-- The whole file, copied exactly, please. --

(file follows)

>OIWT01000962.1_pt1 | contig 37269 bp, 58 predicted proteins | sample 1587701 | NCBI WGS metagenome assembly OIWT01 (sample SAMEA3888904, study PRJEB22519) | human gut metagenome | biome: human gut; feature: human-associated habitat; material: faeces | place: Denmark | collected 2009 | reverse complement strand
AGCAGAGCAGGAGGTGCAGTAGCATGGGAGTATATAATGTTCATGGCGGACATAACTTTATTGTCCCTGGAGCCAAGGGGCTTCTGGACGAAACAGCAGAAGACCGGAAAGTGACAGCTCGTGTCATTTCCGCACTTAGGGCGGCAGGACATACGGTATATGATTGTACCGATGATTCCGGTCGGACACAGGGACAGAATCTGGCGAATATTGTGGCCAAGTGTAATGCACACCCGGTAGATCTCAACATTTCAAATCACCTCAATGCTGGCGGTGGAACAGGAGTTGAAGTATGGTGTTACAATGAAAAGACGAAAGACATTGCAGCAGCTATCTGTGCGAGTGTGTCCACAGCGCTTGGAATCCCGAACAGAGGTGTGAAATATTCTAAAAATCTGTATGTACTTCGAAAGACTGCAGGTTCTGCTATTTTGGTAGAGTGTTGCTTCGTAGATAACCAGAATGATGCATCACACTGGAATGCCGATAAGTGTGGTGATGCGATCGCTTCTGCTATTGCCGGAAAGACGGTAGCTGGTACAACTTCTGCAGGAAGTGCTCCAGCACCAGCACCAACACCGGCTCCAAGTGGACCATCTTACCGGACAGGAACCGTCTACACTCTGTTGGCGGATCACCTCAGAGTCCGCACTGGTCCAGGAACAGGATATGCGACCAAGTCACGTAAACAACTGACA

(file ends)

>OIWT01000962.1_pt1 | contig 37269 bp, 58 predicted proteins | sample 1587701 | NCBI WGS metagenome assembly OIWT01 (sample SAMEA3888904, study PRJEB22519) | human gut metagenome | biome: human gut; feature: human-associated habitat; material: faeces | place: Denmark | collected 2009 | reverse complement strand
AGCAGAGCAGGAGGTGCAGTAGCATGGGAGTATATAATGTTCATGGCGGACATAACTTTATTGTCCCTGGAGCCAAGGGGCTTCTGGACGAAACAGCAGAAGACCGGAAAGTGACAGCTCGTGTCATTTCCGCACTTAGGGCGGCAGGACATACGGTATATGATTGTACCGATGATTCCGGTCGGACACAGGGACAGAATCTGGCGAATATTGTGGCCAAGTGTAATGCACACCCGGTAGATCTCAACATTTCAAATCACCTCAATGCTGGCGGTGGAACAGGAGTTGAAGTATGGTGTTACAATGAAAAGACGAAAGACATTGCAGCAGCTATCTGTGCGAGTGTGTCCACAGCGCTTGGAATCCCGAACAGAGGTGTGAAATATTCTAAAAATCTGTATGTACTTCGAAAGACTGCAGGTTCTGCTATTTTGGTAGAGTGTTGCTTCGTAGATAACCAGAATGATGCATCACACTGGAATGCCGATAAGTGTGGTGATGCGATCGCTTCTGCTATTGCCGGAAAGACGGTAGCTGGTACAACTTCTGCAGGAAGTGCTCCAGCACCAGCACCAACACCGGCTCCAAGTGGACCATCTTACCGGACAGGAACCGTCTACACTCTGTTGGCGGATCACCTCAGAGTCCGCACTGGTCCAGGAACAGGATATGCGACCAAGTCACGTAAACAACTGACA